See also[edit]

External links[edit]

References[edit]

  1. ^ a b Bertrand, J. (2013). Political Change in Southeast Asia. Cambridge, UK: Cambridge University Press.
  2. ^ a b c Berneo, N.; Yashar, D. (2016). Parties, Movements, and Democracy in the Developing World. New York: Cambridge University Press USA.
  3. ^ a b c d e Dayley, Robert (2016). Southeast Asia In The New International Era. Avalon Publishing. Retrieved 19 April 2017.
  4. ^ a b Liow, J.; Leifer, M. (1995). Dictionary of the Modern Politics of Southeast Asia. New York: Routledge. Retrieved 16 October 2017.
  5. ^ a b c Celoza, A. Ferdinand Marcos and the Philippines: The Political Economy of Authoritarianism. Connecticut, USA: Greenwood Publishing Group. Retrieved 19 September 2017.
  6. ^ a b Philippine Journal of Public Administration, Volumes 34-35 (1990). UP College of Public Administration. Retrieved 19 October 2017.
  7. ^ This is the party's current standing, although it has a bloc in the Senate.
  8. ^ Simbulan, D. (2005). The Modern Principalia: The Historical Evolution of the Philippine Ruling Oligarchy. Quezon City: UP Press.
  9. ^ Del Rosario, Simon G. (1973). An Integrated Course on Communism and Democracy. SGR Research & Pub.
  10. ^ Laurel was member of the NP before 1942 and from 1945–1959. During his tenure as President, he was affiliated with KALIBAPI.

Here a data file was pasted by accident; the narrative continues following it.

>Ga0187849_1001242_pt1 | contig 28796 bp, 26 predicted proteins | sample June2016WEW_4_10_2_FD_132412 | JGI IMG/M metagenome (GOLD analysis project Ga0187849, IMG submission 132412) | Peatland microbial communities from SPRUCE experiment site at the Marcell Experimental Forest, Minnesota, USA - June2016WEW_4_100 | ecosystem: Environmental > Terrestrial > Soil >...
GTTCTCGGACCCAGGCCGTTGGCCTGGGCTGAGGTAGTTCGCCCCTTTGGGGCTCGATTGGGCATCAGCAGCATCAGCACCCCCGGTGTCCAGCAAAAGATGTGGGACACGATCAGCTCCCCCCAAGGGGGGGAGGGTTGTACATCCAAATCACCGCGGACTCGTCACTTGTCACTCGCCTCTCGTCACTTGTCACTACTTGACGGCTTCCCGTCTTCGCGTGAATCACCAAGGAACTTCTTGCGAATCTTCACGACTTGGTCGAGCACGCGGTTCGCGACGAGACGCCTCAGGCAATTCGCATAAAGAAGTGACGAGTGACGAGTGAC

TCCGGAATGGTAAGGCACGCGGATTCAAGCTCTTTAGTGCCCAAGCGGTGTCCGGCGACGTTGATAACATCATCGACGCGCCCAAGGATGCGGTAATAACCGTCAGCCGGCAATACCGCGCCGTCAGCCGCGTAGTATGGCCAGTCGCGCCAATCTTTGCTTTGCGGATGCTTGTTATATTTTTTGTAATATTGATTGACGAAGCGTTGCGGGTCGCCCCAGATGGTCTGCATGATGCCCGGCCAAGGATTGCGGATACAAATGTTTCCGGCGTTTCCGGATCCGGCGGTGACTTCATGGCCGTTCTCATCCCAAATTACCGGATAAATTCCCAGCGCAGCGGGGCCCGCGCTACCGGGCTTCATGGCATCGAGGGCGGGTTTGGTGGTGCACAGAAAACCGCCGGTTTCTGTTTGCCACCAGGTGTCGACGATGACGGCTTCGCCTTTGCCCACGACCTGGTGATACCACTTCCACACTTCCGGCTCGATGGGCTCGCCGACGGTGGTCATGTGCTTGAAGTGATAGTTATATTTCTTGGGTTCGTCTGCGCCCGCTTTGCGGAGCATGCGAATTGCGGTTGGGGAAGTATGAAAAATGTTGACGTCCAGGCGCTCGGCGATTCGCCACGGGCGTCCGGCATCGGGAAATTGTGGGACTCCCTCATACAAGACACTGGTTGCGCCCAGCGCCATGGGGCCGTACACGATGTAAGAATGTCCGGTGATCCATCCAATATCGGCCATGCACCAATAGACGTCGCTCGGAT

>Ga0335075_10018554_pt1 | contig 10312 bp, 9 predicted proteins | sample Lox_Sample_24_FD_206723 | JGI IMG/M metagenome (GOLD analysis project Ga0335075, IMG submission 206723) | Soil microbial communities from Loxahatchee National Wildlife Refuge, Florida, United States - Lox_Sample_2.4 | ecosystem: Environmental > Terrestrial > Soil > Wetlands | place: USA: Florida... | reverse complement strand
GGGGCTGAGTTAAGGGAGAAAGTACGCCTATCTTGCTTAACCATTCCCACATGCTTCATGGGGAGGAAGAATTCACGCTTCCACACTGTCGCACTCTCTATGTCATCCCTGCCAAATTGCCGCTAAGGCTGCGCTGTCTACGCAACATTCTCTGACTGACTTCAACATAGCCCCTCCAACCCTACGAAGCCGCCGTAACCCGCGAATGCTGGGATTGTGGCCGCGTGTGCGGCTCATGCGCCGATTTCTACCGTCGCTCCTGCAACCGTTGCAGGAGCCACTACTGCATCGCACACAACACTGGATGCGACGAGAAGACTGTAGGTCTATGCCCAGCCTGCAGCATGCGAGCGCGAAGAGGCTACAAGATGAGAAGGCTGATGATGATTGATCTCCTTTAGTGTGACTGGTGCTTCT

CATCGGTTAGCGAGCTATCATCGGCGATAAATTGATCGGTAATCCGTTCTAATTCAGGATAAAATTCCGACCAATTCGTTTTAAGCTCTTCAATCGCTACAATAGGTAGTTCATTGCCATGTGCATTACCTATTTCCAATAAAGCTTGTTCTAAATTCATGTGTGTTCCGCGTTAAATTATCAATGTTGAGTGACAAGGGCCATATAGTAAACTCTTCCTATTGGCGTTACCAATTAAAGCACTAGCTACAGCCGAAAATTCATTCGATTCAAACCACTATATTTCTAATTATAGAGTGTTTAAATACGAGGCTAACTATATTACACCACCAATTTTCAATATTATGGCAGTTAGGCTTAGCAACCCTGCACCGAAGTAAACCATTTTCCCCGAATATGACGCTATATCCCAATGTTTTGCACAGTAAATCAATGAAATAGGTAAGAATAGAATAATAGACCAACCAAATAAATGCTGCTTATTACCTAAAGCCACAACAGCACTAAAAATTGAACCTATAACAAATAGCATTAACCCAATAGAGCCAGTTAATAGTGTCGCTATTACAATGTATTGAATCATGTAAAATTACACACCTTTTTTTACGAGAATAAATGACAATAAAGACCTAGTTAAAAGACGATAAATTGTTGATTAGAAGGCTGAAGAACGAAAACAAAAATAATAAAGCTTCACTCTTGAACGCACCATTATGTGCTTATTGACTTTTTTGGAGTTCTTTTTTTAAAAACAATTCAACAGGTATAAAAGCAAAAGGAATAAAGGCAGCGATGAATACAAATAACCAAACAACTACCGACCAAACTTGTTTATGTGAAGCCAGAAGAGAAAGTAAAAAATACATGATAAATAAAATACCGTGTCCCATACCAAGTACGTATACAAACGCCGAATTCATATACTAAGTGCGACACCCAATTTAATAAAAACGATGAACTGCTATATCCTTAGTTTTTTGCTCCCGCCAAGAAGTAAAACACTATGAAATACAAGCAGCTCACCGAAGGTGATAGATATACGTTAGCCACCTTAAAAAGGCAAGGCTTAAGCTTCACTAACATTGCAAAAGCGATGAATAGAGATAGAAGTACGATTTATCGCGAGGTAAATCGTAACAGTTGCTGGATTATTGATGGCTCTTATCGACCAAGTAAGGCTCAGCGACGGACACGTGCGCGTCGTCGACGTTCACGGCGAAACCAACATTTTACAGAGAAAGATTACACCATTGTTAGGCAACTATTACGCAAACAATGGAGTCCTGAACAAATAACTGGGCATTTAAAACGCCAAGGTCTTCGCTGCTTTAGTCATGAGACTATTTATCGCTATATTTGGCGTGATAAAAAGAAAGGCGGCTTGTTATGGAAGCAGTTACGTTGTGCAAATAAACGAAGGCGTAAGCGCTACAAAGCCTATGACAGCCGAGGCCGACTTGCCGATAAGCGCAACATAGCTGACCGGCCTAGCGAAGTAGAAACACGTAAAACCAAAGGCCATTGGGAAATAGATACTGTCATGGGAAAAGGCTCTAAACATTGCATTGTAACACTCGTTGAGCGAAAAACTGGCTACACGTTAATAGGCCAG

11. ^ During the 1946 presidential election, Roxas, who is a member of the liberal-wing of the NP, formed the Liberal Party and eventually moved there.
  12. ^ Moved to the Liberal Party during the 1946 presidential election.
  13. ^ In 1978, Marcos left the NP and formed his own political party known as the Kilusang Bagong Lipunan (KBL).
  14. ^ Estrada was a member of the NP during his term as Senator. In 1991, he formed his own party known as the Pwersa ng Masang Pilipino (PMP).
  15. ^ a b c Alvarez, Kathrina (12 April 2010). "NP-NPC coalition formally granted (5:15 p.m.)". Sun.Star Cebu. Retrieved 15 April 2010.
  16. ^ Torres, Tetch (6 May 2010). "SC nullifies NP-NPC coalition". Philippine Daily Inquirer. Retrieved 9 May 2010.
  17. ^ a b Maragay, Fel V. (1 March 2010). "NP-NPC coalition complicates fight in the local level". Manila Standard Today. Retrieved 15 April 2010.